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Transforming the researchers who are researching education

Webster, R.S. 2016, Transforming the researchers who are researching education, in AARE 2016 : Transforming educational research : Proceedings of the Conference for the Australian Association for Research in Education : Transforming Education Research, AARE, Deakin, A.C.T., pp. 1-10.

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Title Transforming the researchers who are researching education
Author(s) Webster, R.S.ORCID iD for Webster, R.S. orcid.org/0000-0002-5253-4894
Conference name Australian Association for Research in Education. Conference (2016 : Melbourne, Victoria)
Conference location Melbourne, Victoria
Conference dates 28 Nov. - 1 Dec. 2016
Title of proceedings AARE 2016 : Transforming educational research : Proceedings of the Conference for the Australian Association for Research in Education : Transforming Education Research
Editor(s) Baguley, M
Publication date 2016
Start page 1
End page 10
Total pages 10
Publisher AARE
Place of publication Deakin, A.C.T.
Summary In the spirit of wanting to ‘change the world’ and not merely to ‘interpret it’, this paper will argue that researchers of education ought to be transformed into being more politically active and willing to confront miseducative practices. It is the researchers themselves – rather than their research – which need to be transformed if education – and indeed society at large – are to improve. R. S. Peters (1966) has famously argued there are two aspects to educative learning – coming to understand and coming to care in a holistic sense. Similarly Dewey (2008, p. 346) has identified that educators ought to have an intense desire for three things: knowledge; growth; and an “interest in the improvement of society”. He contrasts this with the so-called educators who are selfishly motivated for personal advancement and recognition, who he describes as “a sorry spectacle”. In this context we can appreciate that if researchers are learning from educational research and not just ‘performing’ then this ought to enhance a sense of genuine care which convicts them of a certain commitment to action. Not only do researchers have outputs but they also ought to be more caring and more interested to improve things as a result of learning from research. However, it is contended here that we are currently witnessing a focus on a having mode compared to a being mode of existence (as per Barnett, Fromm, May, Marcel and Tillich). Consequently we give accolades to ‘corporate professors’ (Bauman & Donskis, 2013) who have won grants, awards and produce many worthy outputs, but we do not see recognition being given for academics and others who are driven by a moral care, conviction and commitment and who actively work to transform society for the better in ways other than only interpreting the world. This being mode of care is synonymous with interest, desire and will. These attributes of ontology have been allowed to be marginalised in our profession. We have come to accept a system which rewards the selfishly ambitious and overlooks those who intensely desire and have a worthwhile will and who actively work towards transforming some aspect of their environment for the better. This paper will be making the case that educational research ought to enhance this sense of care as part of the being of the researchers. Such care ought to lead to conviction and commitment which is required for courageous confrontation of policies and practices which are miseducative.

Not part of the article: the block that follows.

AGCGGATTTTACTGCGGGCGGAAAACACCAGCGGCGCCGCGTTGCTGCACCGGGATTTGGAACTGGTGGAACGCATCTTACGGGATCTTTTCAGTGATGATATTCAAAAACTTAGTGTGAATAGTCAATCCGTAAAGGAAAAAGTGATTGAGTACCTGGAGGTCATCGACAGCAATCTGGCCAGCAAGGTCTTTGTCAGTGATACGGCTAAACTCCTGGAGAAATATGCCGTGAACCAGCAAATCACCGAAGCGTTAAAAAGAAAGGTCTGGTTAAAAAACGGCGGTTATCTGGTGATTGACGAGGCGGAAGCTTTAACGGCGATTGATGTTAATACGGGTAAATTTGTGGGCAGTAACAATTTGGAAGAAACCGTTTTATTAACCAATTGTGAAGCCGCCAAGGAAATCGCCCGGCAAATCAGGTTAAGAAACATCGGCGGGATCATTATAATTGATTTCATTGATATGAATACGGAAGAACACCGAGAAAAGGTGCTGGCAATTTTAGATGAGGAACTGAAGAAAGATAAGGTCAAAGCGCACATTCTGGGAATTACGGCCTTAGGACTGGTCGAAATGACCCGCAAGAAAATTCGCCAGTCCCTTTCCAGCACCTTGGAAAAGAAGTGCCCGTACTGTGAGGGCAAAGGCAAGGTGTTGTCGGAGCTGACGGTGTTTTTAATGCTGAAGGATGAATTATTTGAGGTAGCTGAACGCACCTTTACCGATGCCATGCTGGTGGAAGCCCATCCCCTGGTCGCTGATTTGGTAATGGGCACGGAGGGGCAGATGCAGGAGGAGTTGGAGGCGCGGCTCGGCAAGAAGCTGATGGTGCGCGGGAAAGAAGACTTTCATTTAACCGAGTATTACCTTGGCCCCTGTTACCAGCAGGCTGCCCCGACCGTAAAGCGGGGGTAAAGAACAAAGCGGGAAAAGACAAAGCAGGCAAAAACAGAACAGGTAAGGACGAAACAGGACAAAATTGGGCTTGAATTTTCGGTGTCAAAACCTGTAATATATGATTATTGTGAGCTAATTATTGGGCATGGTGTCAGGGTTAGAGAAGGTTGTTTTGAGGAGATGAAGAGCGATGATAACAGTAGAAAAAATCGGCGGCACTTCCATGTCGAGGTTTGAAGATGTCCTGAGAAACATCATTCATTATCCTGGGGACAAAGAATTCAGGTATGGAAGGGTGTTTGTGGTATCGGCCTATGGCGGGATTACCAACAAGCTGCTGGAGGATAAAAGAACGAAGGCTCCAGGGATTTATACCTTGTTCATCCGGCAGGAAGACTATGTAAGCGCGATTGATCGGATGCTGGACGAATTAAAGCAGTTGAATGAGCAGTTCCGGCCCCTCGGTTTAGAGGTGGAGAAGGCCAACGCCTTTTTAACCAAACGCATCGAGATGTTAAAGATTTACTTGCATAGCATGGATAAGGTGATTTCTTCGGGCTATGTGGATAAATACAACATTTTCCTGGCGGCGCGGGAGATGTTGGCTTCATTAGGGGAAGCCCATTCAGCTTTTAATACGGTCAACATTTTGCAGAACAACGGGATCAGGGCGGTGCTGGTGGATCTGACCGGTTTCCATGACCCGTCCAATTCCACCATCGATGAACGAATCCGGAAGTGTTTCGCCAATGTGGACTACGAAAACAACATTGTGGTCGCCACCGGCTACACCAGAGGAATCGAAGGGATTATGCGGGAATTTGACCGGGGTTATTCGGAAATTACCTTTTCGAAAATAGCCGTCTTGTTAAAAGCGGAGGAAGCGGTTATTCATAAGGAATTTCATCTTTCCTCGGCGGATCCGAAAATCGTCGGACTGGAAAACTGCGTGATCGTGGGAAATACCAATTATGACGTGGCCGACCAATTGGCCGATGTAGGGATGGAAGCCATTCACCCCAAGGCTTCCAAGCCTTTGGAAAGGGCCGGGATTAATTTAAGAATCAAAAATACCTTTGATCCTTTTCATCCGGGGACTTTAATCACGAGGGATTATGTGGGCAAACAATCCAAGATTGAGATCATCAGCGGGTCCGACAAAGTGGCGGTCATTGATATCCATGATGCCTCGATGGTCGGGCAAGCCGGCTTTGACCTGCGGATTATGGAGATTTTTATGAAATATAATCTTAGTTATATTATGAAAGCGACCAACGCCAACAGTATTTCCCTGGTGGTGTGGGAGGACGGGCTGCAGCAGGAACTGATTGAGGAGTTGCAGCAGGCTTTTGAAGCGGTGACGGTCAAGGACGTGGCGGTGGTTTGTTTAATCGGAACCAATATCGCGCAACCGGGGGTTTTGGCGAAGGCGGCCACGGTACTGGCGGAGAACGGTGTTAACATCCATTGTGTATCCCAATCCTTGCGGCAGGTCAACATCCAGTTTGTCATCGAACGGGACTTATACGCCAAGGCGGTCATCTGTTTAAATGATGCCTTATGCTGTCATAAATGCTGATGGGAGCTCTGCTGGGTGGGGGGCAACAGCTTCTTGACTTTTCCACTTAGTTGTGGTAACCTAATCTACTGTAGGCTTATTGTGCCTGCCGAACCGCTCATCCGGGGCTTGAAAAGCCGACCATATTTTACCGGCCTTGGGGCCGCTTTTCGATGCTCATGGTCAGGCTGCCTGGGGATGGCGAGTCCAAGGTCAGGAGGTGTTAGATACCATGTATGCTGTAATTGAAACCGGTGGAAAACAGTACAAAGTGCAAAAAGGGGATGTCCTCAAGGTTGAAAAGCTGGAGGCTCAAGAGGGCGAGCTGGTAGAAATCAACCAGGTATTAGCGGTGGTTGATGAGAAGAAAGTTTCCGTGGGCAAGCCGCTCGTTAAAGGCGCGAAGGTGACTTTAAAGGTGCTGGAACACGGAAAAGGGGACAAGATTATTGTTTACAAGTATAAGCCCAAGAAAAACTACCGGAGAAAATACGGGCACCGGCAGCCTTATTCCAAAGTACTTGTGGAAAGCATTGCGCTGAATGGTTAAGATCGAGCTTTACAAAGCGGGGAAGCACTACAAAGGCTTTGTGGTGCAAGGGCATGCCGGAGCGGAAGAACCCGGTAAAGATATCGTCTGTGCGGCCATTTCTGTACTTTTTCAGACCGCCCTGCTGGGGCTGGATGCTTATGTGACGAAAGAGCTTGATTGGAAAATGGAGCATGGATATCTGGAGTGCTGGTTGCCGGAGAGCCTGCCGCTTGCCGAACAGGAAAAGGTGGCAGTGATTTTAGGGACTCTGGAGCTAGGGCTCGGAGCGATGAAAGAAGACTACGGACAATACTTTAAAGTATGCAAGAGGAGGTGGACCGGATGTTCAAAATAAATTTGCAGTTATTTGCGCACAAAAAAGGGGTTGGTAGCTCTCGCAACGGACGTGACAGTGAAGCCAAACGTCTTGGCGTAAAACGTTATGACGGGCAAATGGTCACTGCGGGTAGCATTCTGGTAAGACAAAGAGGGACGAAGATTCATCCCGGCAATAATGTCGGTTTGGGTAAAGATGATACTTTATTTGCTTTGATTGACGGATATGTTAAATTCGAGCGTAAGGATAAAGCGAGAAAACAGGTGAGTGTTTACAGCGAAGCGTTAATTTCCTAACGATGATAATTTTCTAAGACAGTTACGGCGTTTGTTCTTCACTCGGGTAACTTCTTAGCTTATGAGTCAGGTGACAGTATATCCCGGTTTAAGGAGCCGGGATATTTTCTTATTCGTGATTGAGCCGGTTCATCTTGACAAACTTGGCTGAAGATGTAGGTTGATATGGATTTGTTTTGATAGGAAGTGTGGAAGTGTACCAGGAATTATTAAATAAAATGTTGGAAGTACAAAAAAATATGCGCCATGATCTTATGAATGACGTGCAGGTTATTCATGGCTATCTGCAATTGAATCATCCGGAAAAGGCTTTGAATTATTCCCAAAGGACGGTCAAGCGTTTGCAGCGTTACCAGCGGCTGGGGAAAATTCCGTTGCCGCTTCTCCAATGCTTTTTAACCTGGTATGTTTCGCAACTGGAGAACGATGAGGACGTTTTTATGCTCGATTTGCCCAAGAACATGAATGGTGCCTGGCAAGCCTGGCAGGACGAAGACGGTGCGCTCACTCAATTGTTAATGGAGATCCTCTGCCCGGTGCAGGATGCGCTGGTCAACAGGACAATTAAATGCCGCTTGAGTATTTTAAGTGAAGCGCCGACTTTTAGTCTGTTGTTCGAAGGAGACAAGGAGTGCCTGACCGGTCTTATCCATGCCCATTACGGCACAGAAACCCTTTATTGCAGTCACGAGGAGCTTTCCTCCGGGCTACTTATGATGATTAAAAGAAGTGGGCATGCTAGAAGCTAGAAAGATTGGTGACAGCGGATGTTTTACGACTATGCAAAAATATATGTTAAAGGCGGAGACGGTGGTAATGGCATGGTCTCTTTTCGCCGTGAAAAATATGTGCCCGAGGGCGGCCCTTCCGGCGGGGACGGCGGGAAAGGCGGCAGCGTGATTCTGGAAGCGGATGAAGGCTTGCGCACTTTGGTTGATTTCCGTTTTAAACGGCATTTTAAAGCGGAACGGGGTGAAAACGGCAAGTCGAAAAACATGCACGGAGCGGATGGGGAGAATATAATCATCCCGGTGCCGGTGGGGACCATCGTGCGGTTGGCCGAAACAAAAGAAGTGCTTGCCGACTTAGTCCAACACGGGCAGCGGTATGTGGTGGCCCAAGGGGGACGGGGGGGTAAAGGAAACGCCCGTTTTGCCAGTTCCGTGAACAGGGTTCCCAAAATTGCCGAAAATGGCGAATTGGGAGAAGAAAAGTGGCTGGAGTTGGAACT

ISSN 1324-9320
Language eng
Field of Research 130202 Curriculum and Pedagogy Theory and Development
Socio Economic Objective 930202 Teacher and Instructor Development
HERDC Research category E1 Full written paper - refereed
ERA Research output type E Conference publication
Copyright notice ©2016, The Author
Free to Read? Yes
Persistent URL http://hdl.handle.net/10536/DRO/DU:30091153

Document type: Conference Paper
Collections: School of Education
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Every reasonable effort has been made to ensure that permission has been obtained for items included in DRO. If you believe that your rights have been infringed by this repository, please contact drosupport@deakin.edu.au.